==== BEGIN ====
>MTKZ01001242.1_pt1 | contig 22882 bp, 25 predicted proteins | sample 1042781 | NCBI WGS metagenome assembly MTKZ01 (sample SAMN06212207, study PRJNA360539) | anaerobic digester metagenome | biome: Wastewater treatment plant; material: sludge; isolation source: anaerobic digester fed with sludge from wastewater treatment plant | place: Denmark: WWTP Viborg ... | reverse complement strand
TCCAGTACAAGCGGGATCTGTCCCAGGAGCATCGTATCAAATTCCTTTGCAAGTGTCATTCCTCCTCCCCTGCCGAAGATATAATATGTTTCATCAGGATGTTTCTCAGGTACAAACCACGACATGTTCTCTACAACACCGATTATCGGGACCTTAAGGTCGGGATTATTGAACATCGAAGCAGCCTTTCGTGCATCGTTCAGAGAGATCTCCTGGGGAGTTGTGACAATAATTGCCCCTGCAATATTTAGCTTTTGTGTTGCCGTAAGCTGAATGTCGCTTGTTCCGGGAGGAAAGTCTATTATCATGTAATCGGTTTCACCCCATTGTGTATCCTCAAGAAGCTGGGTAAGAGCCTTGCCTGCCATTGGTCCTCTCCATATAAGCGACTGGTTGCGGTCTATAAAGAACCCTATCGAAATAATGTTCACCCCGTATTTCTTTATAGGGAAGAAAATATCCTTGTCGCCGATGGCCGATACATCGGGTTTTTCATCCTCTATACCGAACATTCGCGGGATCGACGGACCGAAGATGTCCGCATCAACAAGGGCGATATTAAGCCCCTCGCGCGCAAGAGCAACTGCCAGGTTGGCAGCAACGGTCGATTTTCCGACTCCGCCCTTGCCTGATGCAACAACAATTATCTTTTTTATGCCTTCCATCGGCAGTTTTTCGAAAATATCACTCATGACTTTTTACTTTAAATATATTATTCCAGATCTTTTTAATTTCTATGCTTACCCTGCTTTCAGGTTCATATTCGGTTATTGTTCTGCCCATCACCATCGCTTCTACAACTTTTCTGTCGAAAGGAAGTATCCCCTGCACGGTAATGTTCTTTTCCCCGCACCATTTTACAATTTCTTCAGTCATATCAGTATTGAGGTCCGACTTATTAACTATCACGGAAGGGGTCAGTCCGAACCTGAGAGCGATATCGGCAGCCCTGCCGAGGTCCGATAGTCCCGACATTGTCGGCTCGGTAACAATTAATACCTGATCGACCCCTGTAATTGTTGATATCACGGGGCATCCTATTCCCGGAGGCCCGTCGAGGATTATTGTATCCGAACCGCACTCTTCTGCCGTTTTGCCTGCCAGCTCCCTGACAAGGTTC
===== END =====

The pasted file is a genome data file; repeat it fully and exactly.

>MTKZ01001242.1_pt1 | contig 22882 bp, 25 predicted proteins | sample 1042781 | NCBI WGS metagenome assembly MTKZ01 (sample SAMN06212207, study PRJNA360539) | anaerobic digester metagenome | biome: Wastewater treatment plant; material: sludge; isolation source: anaerobic digester fed with sludge from wastewater treatment plant | place: Denmark: WWTP Viborg ... | reverse complement strand
TCCAGTACAAGCGGGATCTGTCCCAGGAGCATCGTATCAAATTCCTTTGCAAGTGTCATTCCTCCTCCCCTGCCGAAGATATAATATGTTTCATCAGGATGTTTCTCAGGTACAAACCACGACATGTTCTCTACAACACCGATTATCGGGACCTTAAGGTCGGGATTATTGAACATCGAAGCAGCCTTTCGTGCATCGTTCAGAGAGATCTCCTGGGGAGTTGTGACAATAATTGCCCCTGCAATATTTAGCTTTTGTGTTGCCGTAAGCTGAATGTCGCTTGTTCCGGGAGGAAAGTCTATTATCATGTAATCGGTTTCACCCCATTGTGTATCCTCAAGAAGCTGGGTAAGAGCCTTGCCTGCCATTGGTCCTCTCCATATAAGCGACTGGTTGCGGTCTATAAAGAACCCTATCGAAATAATGTTCACCCCGTATTTCTTTATAGGGAAGAAAATATCCTTGTCGCCGATGGCCGATACATCGGGTTTTTCATCCTCTATACCGAACATTCGCGGGATCGACGGACCGAAGATGTCCGCATCAACAAGGGCGATATTAAGCCCCTCGCGCGCAAGAGCAACTGCCAGGTTGGCAGCAACGGTCGATTTTCCGACTCCGCCCTTGCCTGATGCAACAACAATTATCTTTTTTATGCCTTCCATCGGCAGTTTTTCGAAAATATCACTCATGACTTTTTACTTTAAATATATTATTCCAGATCTTTTTAATTTCTATGCTTACCCTGCTTTCAGGTTCATATTCGGTTATTGTTCTGCCCATCACCATCGCTTCTACAACTTTTCTGTCGAAAGGAAGTATCCCCTGCACGGTAATGTTCTTTTCCCCGCACCATTTTACAATTTCTTCAGTCATATCAGTATTGAGGTCCGACTTATTAACTATCACGGAAGGGGTCAGTCCGAACCTGAGAGCGATATCGGCAGCCCTGCCGAGGTCCGATAGTCCCGACATTGTCGGCTCGGTAACAATTAATACCTGATCGACCCCTGTAATTGTTGATATCACGGGGCATCCTATTCCCGGAGGCCCGTCGAGGATTATTGTATCCGAACCGCACTCTTCTGCCGTTTTGCCTGCCAGCTCCCTGACAAGGTTC